• Advising and coaching team members
    • Resolving conflict; motivating the team; influencing others
    • Writing style
    • Presentation techniques
    • Meeting management techniques
  • Communicating for effect, including:
    • Delivering the message, communication is more than just the words in a message, how the words are delivered is at least as important in making the message effective
    • Using language that is framed from the receivers perspective, technical jargon can be counterproductive. 

This section includs papers on the processes, tools, reports and other processes needed to plan, collect, create, distribute, store, and ultimately archive or dispose of project information. 

Art: New Ideas hidden in the Fog of Change. Or 'Stop the world, I want to get off'.  Complex language may impress some but it prevents effective communication with most stakeholders. Based on an original article from 1981 (read the original article).

* Our Project Management in the time of COVID series looks at some of the aspects that are driving change in communication in a post COVID world.

Communication Planning

To communicate properly, you need to deliver the right message to the right audience at the right time.

Step 1: Identify the Strengths, Weaknesses, Opportunities and Threats (SWOT) of the current situation. Lessons learned from past communications help.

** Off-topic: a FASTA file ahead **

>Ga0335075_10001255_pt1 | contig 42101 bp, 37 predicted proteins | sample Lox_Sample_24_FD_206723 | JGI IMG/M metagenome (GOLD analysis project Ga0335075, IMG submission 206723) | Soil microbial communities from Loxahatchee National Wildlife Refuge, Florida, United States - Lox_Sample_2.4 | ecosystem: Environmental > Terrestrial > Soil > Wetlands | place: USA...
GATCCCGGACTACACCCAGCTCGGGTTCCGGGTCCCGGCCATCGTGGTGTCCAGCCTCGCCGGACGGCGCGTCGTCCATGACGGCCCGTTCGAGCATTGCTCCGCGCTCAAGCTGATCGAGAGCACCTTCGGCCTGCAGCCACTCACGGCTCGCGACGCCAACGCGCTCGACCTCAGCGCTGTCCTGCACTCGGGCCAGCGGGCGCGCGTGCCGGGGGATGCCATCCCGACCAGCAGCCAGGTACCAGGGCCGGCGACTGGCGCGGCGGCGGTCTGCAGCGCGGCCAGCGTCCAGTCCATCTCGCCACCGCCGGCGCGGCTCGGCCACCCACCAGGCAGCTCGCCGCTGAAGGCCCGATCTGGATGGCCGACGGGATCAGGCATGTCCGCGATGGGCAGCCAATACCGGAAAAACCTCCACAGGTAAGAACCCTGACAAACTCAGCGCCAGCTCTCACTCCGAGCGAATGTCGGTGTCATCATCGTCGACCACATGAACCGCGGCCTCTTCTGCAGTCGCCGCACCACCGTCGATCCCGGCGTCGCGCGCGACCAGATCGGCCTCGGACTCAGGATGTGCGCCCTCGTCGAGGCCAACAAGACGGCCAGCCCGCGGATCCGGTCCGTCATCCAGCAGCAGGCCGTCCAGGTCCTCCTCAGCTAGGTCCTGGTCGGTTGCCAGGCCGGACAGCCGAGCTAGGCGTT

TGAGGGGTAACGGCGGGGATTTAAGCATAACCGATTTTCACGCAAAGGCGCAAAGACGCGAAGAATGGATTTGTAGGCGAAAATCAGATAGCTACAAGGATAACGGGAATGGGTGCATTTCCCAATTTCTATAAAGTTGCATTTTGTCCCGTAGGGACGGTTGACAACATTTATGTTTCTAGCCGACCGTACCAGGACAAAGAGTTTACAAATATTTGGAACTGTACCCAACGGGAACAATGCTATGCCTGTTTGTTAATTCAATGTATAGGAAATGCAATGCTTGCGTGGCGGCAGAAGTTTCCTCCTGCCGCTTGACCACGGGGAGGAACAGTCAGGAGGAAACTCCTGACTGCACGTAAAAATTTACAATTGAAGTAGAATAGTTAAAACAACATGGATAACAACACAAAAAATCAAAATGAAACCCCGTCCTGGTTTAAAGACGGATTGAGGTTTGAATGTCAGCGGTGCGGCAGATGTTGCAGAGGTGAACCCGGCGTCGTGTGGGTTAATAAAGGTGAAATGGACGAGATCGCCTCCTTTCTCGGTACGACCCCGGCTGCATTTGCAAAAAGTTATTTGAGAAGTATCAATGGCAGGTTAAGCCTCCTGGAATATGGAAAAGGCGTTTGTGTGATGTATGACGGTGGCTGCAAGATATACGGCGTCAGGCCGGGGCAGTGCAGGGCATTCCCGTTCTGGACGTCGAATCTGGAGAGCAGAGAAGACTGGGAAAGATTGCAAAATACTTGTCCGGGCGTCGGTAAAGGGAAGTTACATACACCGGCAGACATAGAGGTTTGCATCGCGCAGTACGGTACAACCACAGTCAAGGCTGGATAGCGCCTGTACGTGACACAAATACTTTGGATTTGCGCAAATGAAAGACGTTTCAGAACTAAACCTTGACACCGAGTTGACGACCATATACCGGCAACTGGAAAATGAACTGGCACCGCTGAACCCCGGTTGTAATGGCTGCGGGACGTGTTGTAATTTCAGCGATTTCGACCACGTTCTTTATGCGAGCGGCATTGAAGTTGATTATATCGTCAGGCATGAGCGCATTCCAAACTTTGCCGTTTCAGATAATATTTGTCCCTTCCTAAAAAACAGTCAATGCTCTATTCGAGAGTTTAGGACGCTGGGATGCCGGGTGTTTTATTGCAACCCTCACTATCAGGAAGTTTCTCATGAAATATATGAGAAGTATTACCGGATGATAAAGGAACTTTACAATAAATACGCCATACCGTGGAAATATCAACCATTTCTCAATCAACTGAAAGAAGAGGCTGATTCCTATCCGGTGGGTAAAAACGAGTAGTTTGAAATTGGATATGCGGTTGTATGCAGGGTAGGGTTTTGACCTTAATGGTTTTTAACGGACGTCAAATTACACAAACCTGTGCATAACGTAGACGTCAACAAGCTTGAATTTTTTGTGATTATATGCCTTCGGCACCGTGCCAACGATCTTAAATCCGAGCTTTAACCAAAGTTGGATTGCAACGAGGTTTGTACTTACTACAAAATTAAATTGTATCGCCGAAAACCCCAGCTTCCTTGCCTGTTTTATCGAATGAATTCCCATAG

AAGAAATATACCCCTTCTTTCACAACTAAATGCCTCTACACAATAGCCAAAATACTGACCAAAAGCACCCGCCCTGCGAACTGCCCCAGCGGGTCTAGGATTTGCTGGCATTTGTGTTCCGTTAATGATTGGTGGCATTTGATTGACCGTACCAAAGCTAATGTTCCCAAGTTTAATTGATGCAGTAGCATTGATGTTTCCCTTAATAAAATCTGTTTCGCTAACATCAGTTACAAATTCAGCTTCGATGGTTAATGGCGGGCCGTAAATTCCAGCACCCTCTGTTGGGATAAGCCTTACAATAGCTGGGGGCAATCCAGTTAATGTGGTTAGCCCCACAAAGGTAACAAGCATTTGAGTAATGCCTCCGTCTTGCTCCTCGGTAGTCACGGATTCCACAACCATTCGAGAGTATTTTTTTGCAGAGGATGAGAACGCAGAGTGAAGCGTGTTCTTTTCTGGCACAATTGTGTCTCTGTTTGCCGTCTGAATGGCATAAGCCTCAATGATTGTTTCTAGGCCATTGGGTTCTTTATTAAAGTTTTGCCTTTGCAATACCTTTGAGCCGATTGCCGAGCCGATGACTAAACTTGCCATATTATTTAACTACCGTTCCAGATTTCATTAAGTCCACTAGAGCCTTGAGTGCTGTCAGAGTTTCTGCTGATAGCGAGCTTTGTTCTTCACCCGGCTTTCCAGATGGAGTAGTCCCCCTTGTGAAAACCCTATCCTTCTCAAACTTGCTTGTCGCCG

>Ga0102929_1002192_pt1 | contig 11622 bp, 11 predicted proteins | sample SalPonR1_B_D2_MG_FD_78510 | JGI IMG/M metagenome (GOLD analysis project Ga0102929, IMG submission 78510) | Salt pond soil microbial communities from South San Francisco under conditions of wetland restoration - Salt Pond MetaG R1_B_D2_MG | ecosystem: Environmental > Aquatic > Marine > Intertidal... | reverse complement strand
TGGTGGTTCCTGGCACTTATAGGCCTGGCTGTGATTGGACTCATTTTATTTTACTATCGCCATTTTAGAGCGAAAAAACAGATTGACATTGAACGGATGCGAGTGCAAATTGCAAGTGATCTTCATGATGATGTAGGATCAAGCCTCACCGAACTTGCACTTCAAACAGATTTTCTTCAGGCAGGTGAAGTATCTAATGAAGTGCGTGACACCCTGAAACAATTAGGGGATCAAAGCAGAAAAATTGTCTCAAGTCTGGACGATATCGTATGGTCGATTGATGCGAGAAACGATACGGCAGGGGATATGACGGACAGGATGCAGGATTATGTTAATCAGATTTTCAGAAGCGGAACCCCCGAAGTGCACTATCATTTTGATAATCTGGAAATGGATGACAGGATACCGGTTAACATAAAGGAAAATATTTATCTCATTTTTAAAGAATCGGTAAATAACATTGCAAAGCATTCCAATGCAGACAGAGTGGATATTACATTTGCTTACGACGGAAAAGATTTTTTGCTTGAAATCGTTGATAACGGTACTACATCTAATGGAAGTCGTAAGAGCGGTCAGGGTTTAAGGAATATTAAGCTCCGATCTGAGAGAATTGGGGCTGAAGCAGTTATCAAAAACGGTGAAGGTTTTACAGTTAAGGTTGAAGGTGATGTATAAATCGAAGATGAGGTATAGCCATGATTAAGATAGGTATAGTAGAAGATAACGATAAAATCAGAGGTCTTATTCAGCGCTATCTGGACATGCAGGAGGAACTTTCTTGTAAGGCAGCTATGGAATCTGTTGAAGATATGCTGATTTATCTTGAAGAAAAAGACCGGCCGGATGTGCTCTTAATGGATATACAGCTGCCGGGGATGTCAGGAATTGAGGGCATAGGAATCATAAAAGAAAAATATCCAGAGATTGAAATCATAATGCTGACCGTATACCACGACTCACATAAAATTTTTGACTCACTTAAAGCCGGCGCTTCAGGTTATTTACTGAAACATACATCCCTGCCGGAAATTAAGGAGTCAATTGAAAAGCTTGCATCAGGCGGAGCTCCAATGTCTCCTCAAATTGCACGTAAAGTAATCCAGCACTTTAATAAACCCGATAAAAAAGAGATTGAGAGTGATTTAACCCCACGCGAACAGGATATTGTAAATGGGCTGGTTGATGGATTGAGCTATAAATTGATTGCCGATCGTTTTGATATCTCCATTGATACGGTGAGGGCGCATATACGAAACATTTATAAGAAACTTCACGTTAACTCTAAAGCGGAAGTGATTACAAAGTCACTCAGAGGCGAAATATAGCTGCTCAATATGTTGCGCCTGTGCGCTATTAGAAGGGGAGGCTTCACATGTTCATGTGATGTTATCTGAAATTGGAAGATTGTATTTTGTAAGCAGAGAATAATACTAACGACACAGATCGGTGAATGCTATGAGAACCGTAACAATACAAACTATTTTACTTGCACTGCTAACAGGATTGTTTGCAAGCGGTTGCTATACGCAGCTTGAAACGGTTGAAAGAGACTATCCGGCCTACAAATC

Step 2: Determine your communications objectives. Inputs from stakeholder engagement and risk mitigation activities help define the key objectives that you want to achieve from your project communications.

Step 3: Develop the formal communications guidelines for controlling communications within your project. These may be mandated by the organizations for formal communication, but don't forget the power of informal channels as well.

Step 4: Define exactly who your team will formally communicate with. Formal communications include various reports (see more on reporting) and presentations to meetings, the various communications should promote a single, consistent, view of your project to a specified audience so that everyone has the same version of the truth.

Step 5: Next focus on the needs of specific stakeholder and what the project requires from them. These stakeholders will require focused information that is specific to their role in the project, which is designed to manage your relationship with them and obtain the necessary resources or support. The Stakeholder Circle® is one way to focus thinking on the important stakeholders.

Step 6: List the key messages that need to be sent to each Stakeholder and the delivery channel you will use to deliver each message to them. The delivery channel for each stakeholder may be formal, informal direct or indirect, the key is to ensure the message gets through.

Step 7: Plan your communication schedule, defining the activities and actions that are required to deliver the right messages to the right people at the right time throughout the project. Include communication events in the project schedule, specify the time frames for completion and any dependencies on other events in the schedule. Report on communication in the same way as any other project task!

Step 9: Delegate communication activities. Define the purpose of each communication, how it will take place and when it should occur. Then identify who will manage the process and who will review their effectiveness. Monitor the effect of your communication on stakeholders asking 'is it working?' and taking appropriate action to optimize outcomes.